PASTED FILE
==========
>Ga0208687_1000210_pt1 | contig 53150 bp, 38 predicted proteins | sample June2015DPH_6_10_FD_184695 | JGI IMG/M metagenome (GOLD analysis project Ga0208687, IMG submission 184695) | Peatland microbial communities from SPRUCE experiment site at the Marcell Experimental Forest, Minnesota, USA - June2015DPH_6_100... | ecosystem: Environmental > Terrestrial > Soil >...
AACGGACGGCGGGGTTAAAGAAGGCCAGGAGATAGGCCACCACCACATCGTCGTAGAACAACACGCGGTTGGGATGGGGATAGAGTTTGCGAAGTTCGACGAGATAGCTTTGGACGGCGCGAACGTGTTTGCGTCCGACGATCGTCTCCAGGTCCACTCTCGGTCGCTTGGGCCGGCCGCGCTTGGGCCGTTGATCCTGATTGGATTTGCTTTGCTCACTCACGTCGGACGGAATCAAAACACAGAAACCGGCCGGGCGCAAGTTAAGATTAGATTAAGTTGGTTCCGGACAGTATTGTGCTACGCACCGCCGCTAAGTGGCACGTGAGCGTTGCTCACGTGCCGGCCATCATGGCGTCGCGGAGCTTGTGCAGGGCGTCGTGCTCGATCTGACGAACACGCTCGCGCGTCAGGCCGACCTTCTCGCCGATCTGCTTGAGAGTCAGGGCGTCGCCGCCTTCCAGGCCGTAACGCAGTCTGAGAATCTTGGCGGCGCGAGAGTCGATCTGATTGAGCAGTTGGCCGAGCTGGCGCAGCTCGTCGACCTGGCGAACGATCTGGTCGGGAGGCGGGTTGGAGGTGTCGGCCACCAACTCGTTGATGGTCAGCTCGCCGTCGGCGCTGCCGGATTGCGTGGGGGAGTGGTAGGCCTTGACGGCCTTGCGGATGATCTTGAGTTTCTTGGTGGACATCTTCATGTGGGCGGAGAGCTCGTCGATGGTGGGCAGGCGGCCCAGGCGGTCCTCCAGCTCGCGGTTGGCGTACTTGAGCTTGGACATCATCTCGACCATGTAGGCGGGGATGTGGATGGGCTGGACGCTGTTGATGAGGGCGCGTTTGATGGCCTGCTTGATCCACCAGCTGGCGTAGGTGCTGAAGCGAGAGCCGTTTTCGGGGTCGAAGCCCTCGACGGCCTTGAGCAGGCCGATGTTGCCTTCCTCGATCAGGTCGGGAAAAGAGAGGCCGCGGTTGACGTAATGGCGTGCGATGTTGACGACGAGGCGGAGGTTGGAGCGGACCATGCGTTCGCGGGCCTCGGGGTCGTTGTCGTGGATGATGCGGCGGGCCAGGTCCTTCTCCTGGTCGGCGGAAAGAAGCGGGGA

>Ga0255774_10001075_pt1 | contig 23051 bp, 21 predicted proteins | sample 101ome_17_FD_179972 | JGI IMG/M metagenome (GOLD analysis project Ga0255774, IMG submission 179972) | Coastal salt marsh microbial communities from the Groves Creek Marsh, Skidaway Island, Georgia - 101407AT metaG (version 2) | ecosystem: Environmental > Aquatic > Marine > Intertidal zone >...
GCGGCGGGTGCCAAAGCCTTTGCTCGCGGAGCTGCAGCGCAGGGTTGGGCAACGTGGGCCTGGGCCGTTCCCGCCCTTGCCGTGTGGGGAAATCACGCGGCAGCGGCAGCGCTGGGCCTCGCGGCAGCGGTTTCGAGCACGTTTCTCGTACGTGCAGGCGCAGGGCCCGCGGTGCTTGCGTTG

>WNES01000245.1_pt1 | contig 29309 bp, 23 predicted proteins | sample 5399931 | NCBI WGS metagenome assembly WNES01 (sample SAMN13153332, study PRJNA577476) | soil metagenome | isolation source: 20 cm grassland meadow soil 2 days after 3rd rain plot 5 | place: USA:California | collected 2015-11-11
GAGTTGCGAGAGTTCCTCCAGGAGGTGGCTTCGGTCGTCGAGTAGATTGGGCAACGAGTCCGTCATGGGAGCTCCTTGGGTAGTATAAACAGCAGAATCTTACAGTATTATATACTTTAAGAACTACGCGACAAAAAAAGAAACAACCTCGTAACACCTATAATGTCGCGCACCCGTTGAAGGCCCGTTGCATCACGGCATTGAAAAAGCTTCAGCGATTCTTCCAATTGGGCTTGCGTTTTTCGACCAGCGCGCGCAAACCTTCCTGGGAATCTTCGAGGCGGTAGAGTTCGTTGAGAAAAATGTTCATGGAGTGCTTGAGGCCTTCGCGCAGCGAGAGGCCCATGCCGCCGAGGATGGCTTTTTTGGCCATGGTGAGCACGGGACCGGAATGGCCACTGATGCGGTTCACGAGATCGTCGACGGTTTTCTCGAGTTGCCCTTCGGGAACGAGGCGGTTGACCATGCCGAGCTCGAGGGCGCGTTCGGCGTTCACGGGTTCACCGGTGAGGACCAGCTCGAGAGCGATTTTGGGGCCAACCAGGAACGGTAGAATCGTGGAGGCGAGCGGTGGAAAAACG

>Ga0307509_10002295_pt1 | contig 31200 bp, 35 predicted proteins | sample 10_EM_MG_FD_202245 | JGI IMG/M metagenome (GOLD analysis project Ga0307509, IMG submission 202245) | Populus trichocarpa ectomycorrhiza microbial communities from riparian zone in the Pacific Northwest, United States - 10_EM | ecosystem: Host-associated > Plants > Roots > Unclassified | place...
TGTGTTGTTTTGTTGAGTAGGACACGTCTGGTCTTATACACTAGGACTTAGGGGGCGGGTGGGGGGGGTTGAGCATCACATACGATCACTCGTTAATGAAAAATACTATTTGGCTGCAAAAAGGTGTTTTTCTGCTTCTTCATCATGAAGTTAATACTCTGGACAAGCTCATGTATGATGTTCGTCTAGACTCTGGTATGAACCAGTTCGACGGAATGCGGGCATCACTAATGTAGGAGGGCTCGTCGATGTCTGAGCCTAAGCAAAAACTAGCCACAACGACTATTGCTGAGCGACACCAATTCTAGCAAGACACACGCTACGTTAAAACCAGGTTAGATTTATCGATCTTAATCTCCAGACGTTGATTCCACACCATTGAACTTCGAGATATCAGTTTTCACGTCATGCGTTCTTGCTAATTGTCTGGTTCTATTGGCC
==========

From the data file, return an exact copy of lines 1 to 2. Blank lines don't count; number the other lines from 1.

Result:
>Ga0208687_1000210_pt1 | contig 53150 bp, 38 predicted proteins | sample June2015DPH_6_10_FD_184695 | JGI IMG/M metagenome (GOLD analysis project Ga0208687, IMG submission 184695) | Peatland microbial communities from SPRUCE experiment site at the Marcell Experimental Forest, Minnesota, USA - June2015DPH_6_100... | ecosystem: Environmental > Terrestrial > Soil >...
AACGGACGGCGGGGTTAAAGAAGGCCAGGAGATAGGCCACCACCACATCGTCGTAGAACAACACGCGGTTGGGATGGGGATAGAGTTTGCGAAGTTCGACGAGATAGCTTTGGACGGCGCGAACGTGTTTGCGTCCGACGATCGTCTCCAGGTCCACTCTCGGTCGCTTGGGCCGGCCGCGCTTGGGCCGTTGATCCTGATTGGATTTGCTTTGCTCACTCACGTCGGACGGAATCAAAACACAGAAACCGGCCGGGCGCAAGTTAAGATTAGATTAAGTTGGTTCCGGACAGTATTGTGCTACGCACCGCCGCTAAGTGGCACGTGAGCGTTGCTCACGTGCCGGCCATCATGGCGTCGCGGAGCTTGTGCAGGGCGTCGTGCTCGATCTGACGAACACGCTCGCGCGTCAGGCCGACCTTCTCGCCGATCTGCTTGAGAGTCAGGGCGTCGCCGCCTTCCAGGCCGTAACGCAGTCTGAGAATCTTGGCGGCGCGAGAGTCGATCTGATTGAGCAGTTGGCCGAGCTGGCGCAGCTCGTCGACCTGGCGAACGATCTGGTCGGGAGGCGGGTTGGAGGTGTCGGCCACCAACTCGTTGATGGTCAGCTCGCCGTCGGCGCTGCCGGATTGCGTGGGGGAGTGGTAGGCCTTGACGGCCTTGCGGATGATCTTGAGTTTCTTGGTGGACATCTTCATGTGGGCGGAGAGCTCGTCGATGGTGGGCAGGCGGCCCAGGCGGTCCTCCAGCTCGCGGTTGGCGTACTTGAGCTTGGACATCATCTCGACCATGTAGGCGGGGATGTGGATGGGCTGGACGCTGTTGATGAGGGCGCGTTTGATGGCCTGCTTGATCCACCAGCTGGCGTAGGTGCTGAAGCGAGAGCCGTTTTCGGGGTCGAAGCCCTCGACGGCCTTGAGCAGGCCGATGTTGCCTTCCTCGATCAGGTCGGGAAAAGAGAGGCCGCGGTTGACGTAATGGCGTGCGATGTTGACGACGAGGCGGAGGTTGGAGCGGACCATGCGTTCGCGGGCCTCGGGGTCGTTGTCGTGGATGATGCGGCGGGCCAGGTCCTTCTCCTGGTCGGCGGAAAGAAGCGGGGA